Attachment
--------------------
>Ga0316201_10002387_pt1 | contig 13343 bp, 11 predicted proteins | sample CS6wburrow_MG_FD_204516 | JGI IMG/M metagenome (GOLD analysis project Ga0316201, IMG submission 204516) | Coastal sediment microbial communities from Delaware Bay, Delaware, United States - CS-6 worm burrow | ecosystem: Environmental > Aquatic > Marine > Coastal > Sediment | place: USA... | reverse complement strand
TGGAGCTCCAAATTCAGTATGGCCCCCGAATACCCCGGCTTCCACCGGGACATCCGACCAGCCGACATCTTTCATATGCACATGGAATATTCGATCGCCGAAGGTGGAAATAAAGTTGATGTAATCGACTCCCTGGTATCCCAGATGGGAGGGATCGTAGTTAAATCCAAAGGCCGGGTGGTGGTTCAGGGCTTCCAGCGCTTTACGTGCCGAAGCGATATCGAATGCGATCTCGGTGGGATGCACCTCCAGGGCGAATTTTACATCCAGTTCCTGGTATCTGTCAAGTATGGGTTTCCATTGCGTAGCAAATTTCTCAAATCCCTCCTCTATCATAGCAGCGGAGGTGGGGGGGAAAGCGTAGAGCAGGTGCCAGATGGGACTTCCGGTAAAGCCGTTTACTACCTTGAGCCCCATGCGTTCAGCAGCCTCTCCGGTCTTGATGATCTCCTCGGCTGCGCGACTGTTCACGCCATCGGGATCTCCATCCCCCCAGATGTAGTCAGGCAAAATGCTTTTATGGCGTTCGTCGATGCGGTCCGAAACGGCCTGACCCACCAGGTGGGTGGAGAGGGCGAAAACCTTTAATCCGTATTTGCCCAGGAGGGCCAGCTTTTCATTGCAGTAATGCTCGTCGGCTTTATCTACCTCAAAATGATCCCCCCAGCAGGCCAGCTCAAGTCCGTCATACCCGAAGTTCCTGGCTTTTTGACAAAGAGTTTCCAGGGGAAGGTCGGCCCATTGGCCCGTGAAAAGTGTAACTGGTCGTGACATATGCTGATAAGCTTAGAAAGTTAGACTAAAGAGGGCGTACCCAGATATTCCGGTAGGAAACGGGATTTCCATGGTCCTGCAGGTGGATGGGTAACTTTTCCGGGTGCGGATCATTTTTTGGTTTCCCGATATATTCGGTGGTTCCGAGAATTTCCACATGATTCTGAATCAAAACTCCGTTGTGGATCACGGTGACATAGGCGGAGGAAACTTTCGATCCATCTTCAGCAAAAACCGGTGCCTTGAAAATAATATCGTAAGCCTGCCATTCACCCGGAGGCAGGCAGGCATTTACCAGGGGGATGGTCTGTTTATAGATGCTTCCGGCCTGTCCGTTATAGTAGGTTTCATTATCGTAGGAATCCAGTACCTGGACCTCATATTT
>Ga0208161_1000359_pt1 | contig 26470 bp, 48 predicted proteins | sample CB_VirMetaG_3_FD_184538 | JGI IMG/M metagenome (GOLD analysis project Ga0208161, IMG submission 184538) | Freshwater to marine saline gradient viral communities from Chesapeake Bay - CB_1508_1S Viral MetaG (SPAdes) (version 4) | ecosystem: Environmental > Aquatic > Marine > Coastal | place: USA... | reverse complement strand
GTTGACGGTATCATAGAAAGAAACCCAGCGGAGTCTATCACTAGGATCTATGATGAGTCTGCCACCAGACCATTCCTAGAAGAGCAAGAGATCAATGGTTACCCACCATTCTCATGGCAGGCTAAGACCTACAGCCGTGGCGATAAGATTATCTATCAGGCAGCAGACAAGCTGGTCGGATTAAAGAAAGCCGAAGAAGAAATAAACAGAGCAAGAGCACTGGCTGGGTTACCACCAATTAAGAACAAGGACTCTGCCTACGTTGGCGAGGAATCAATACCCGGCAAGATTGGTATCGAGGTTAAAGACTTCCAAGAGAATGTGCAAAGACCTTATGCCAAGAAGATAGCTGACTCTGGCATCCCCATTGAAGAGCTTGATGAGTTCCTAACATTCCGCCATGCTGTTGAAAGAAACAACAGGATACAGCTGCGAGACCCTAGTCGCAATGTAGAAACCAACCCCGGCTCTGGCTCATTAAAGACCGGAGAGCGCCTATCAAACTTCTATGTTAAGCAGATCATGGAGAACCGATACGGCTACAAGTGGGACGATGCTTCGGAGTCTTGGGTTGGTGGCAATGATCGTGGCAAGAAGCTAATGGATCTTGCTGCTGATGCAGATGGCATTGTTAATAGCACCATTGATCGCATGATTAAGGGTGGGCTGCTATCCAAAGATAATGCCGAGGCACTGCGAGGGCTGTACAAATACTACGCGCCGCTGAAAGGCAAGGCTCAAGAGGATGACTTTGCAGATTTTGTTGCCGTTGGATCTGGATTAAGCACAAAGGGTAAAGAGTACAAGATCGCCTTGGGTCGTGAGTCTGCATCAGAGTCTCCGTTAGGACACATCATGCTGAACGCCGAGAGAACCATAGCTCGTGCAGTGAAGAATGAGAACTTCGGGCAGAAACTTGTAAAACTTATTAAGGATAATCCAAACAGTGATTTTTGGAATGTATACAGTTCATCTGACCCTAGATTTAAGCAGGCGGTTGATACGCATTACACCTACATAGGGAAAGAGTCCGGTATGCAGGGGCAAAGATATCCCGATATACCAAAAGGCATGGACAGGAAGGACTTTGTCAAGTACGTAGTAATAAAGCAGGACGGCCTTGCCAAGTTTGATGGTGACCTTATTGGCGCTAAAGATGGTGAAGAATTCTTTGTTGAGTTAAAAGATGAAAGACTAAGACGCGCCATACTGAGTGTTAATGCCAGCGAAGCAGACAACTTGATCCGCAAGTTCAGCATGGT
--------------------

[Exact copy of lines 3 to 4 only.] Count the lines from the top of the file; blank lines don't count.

>Ga0208161_1000359_pt1 | contig 26470 bp, 48 predicted proteins | sample CB_VirMetaG_3_FD_184538 | JGI IMG/M metagenome (GOLD analysis project Ga0208161, IMG submission 184538) | Freshwater to marine saline gradient viral communities from Chesapeake Bay - CB_1508_1S Viral MetaG (SPAdes) (version 4) | ecosystem: Environmental > Aquatic > Marine > Coastal | place: USA... | reverse complement strand
GTTGACGGTATCATAGAAAGAAACCCAGCGGAGTCTATCACTAGGATCTATGATGAGTCTGCCACCAGACCATTCCTAGAAGAGCAAGAGATCAATGGTTACCCACCATTCTCATGGCAGGCTAAGACCTACAGCCGTGGCGATAAGATTATCTATCAGGCAGCAGACAAGCTGGTCGGATTAAAGAAAGCCGAAGAAGAAATAAACAGAGCAAGAGCACTGGCTGGGTTACCACCAATTAAGAACAAGGACTCTGCCTACGTTGGCGAGGAATCAATACCCGGCAAGATTGGTATCGAGGTTAAAGACTTCCAAGAGAATGTGCAAAGACCTTATGCCAAGAAGATAGCTGACTCTGGCATCCCCATTGAAGAGCTTGATGAGTTCCTAACATTCCGCCATGCTGTTGAAAGAAACAACAGGATACAGCTGCGAGACCCTAGTCGCAATGTAGAAACCAACCCCGGCTCTGGCTCATTAAAGACCGGAGAGCGCCTATCAAACTTCTATGTTAAGCAGATCATGGAGAACCGATACGGCTACAAGTGGGACGATGCTTCGGAGTCTTGGGTTGGTGGCAATGATCGTGGCAAGAAGCTAATGGATCTTGCTGCTGATGCAGATGGCATTGTTAATAGCACCATTGATCGCATGATTAAGGGTGGGCTGCTATCCAAAGATAATGCCGAGGCACTGCGAGGGCTGTACAAATACTACGCGCCGCTGAAAGGCAAGGCTCAAGAGGATGACTTTGCAGATTTTGTTGCCGTTGGATCTGGATTAAGCACAAAGGGTAAAGAGTACAAGATCGCCTTGGGTCGTGAGTCTGCATCAGAGTCTCCGTTAGGACACATCATGCTGAACGCCGAGAGAACCATAGCTCGTGCAGTGAAGAATGAGAACTTCGGGCAGAAACTTGTAAAACTTATTAAGGATAATCCAAACAGTGATTTTTGGAATGTATACAGTTCATCTGACCCTAGATTTAAGCAGGCGGTTGATACGCATTACACCTACATAGGGAAAGAGTCCGGTATGCAGGGGCAAAGATATCCCGATATACCAAAAGGCATGGACAGGAAGGACTTTGTCAAGTACGTAGTAATAAAGCAGGACGGCCTTGCCAAGTTTGATGGTGACCTTATTGGCGCTAAAGATGGTGAAGAATTCTTTGTTGAGTTAAAAGATGAAAGACTAAGACGCGCCATACTGAGTGTTAATGCCAGCGAAGCAGACAACTTGATCCGCAAGTTCAGCATGGT